The Labor Market Return to Academic Fraud
MetadataShow full item record
Academic fraud by undergraduate students is pervasive, but should it be taken seriously as an economic problem? Our research suggests so. Using a unique data set from the Caucasus, we estimate a large positive effect of academic fraud on the probability of employment. Econometrically, we deal with endogenous selection into academic fraud and possible mea-surement error in the reporting of academic fraud using partial identification techniques. The findings demonstrate that incentives to commit academic fraud are strong and point towards the potentially damaging consequences of academic fraud in broader settings.
Showing items related by title, author, creator and subject.
Exploring recipients' perceptions of impression management in the workplace : insights from comparing fraudster and non-fraudster executivesSheridan, Terry A. (2010)This qualitative study focuses on recipients of the impression management process engaged in by Australian executives. Goffman’s impression management is viewed as part of daily interaction, in which individuals participate ...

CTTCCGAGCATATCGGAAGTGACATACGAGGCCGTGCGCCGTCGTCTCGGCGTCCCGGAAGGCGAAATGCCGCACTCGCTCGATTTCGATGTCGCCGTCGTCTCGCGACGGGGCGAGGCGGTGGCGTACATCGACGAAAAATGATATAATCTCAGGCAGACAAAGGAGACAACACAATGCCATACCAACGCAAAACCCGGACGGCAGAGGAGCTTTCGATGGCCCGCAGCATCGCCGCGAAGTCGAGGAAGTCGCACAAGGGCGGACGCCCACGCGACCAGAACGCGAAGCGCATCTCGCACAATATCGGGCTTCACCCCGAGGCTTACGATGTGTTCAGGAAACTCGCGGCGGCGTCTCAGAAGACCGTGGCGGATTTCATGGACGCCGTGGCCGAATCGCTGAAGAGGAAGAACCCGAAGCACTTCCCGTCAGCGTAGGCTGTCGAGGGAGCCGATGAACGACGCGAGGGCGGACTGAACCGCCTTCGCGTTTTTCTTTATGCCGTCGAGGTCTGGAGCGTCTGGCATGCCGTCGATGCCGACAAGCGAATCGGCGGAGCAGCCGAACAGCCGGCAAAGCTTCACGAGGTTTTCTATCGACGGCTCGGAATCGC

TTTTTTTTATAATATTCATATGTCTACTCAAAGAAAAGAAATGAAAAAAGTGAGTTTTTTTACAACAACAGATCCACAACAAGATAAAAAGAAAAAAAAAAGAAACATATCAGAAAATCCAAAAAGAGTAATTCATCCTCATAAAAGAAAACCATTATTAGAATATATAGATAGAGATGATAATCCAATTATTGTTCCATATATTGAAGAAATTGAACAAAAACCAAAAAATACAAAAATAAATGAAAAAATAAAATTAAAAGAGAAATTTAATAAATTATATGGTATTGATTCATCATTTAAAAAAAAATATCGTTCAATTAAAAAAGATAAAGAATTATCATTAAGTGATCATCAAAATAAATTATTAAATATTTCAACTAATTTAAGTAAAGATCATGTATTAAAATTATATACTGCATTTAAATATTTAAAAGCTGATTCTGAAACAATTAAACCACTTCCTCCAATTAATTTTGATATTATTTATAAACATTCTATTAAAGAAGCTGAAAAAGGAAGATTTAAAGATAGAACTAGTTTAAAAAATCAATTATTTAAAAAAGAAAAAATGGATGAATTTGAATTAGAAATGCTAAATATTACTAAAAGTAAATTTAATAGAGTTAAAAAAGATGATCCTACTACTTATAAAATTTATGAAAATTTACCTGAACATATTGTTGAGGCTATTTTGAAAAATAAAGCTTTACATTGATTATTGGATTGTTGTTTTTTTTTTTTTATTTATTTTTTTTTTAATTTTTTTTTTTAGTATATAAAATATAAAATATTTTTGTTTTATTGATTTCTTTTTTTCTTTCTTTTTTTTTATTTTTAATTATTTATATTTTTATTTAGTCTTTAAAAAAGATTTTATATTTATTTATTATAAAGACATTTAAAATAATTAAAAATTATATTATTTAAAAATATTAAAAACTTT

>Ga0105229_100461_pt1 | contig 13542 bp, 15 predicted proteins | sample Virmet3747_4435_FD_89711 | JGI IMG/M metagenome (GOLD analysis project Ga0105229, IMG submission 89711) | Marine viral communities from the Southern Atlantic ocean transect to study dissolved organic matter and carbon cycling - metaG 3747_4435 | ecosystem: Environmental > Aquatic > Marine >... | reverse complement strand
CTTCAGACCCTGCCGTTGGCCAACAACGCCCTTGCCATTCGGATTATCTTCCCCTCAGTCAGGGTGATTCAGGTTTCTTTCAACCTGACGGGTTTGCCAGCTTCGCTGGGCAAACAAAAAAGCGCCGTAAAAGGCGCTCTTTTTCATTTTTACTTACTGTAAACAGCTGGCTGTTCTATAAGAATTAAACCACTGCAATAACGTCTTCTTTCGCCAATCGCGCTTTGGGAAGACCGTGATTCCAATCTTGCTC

Behavioral intention to use forensic accounting services for the detection and prevention of fraud by large Malaysian companiesMuthusamy, Gunasegaran (2011)This study investigates the factors that influence the behavioral intention to use forensic accounting services in the detection and prevention of fraud by large Malaysian companies. The research was motivated by the ...
Dillon, Darshan; Hadzic, Maja (2009)This project deals with how to detect fraud and non-compliance in financial statements in the present day in one of the biggest economies in the world, the U.S. Since it is mainly public companies that release detailed ...